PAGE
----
Closure is an artificial construct in our society. There is an innate human need to put our past experiences in a neat little box up on a shelf and say, “Well, that’s over,” but that is not always the case. Sometimes our experiences have long tendrils that will not fit in the box. Sometimes there are leftover issues that are not ready to go in the box. Sometimes, some part of the experience is ongoing and will never go in the box. Sometimes things happen that never go away or will never be explained–there can never be “closure.” Stuff happens in life; that’s part of human existence. If something happened that is so traumatic or upsetting that you’re struggling with it, seeing a therapist is a good idea. However, know that unless you have a time machine and can go back and undo that experience, it will always be with you. You may struggle to understand or explain what happened; you yearn for “closure.” It’s human nature to seek reasons and explanations when bad things happen. Have you ever said to yourself, “If only I knew why…” S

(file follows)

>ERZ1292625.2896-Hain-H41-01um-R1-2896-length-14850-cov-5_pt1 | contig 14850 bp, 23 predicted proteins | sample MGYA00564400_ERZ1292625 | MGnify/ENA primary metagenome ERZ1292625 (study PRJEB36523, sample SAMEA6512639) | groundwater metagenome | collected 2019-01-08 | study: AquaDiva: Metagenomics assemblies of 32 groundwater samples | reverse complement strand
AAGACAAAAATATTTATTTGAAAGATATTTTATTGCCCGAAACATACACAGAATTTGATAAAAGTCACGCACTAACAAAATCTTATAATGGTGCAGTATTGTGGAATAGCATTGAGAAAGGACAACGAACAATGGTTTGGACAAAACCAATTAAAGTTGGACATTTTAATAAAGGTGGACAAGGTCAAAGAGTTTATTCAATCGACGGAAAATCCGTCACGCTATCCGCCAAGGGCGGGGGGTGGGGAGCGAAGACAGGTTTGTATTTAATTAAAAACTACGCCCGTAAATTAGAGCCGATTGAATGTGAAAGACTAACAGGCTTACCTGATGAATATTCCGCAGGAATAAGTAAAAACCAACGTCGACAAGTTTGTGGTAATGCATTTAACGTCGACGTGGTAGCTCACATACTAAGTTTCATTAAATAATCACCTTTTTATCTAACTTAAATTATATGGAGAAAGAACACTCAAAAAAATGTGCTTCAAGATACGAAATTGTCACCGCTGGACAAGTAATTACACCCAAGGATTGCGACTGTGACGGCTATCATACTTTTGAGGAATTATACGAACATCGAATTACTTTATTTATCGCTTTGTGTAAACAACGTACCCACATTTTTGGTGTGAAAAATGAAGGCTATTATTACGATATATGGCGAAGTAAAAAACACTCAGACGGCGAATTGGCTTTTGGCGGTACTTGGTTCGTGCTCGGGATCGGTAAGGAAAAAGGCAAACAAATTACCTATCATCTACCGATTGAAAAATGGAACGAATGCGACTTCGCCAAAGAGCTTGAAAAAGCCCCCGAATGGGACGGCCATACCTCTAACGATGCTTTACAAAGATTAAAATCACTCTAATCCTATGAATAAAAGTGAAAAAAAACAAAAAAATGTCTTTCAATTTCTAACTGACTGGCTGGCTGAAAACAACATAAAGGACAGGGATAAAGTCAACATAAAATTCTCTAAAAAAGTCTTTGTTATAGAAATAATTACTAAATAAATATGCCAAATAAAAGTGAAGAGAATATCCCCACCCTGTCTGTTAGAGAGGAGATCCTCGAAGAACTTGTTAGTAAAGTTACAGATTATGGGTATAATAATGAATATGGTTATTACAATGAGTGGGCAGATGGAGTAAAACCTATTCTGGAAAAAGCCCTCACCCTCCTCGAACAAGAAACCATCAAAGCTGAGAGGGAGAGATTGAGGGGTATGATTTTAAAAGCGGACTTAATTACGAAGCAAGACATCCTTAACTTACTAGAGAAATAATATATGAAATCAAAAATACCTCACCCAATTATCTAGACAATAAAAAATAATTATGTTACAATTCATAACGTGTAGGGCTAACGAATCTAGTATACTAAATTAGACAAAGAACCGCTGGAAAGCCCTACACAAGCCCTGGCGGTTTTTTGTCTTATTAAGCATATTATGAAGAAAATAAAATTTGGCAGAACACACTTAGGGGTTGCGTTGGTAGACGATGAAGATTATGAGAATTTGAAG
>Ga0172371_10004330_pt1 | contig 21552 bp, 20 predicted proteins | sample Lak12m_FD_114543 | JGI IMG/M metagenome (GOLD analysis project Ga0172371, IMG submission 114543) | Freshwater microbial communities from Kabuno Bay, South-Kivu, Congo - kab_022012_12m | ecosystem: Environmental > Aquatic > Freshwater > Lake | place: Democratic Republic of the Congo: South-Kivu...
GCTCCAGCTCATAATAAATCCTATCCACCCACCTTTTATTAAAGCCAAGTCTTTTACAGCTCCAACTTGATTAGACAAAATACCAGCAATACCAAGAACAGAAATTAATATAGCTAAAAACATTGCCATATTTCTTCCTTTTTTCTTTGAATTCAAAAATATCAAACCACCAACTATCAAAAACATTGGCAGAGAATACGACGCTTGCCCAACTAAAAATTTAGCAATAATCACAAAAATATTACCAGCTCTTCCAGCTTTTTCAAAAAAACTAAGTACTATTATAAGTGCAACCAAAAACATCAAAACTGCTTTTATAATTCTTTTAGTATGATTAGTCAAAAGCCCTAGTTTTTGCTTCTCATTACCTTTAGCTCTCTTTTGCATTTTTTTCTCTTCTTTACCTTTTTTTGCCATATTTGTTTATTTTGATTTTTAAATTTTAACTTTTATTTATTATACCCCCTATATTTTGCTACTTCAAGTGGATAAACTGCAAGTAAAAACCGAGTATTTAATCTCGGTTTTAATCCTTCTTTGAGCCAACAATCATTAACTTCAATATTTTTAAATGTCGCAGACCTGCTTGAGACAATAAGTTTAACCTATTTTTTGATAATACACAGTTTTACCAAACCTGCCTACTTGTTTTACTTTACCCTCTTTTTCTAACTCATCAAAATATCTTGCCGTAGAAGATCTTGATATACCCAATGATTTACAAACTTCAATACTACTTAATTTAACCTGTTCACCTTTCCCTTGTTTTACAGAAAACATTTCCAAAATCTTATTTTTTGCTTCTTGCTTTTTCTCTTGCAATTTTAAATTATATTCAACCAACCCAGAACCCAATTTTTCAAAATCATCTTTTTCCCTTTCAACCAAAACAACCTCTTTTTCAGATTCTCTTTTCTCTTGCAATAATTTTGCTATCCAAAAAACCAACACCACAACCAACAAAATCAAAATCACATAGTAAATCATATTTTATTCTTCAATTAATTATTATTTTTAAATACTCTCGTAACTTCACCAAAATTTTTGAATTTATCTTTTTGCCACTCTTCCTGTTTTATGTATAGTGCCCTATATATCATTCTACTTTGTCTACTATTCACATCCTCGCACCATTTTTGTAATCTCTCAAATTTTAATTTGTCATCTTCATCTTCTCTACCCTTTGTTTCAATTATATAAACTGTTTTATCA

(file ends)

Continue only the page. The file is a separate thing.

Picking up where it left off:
tudies have shown that knowing “why” doesn’t really help. 

Sorry to be the bearer of bad news, but there is no such thing as “closure”. These events are part of 

your personal history now and there is no way to change that.

It may also help to better understand the role of therapy. Just recently I had a friend say to me, “You’re a therapist, you’re supposed to make me feel better!” Um…no. That’s not my job. In fact, my job often involves digging up things that, in the short term, may make you feel worse. The role of therapy is to help you deal with those things; to learn to coexist with them. To accept those things as part of you and learn to have a healthy, fulfilling life in spite of them.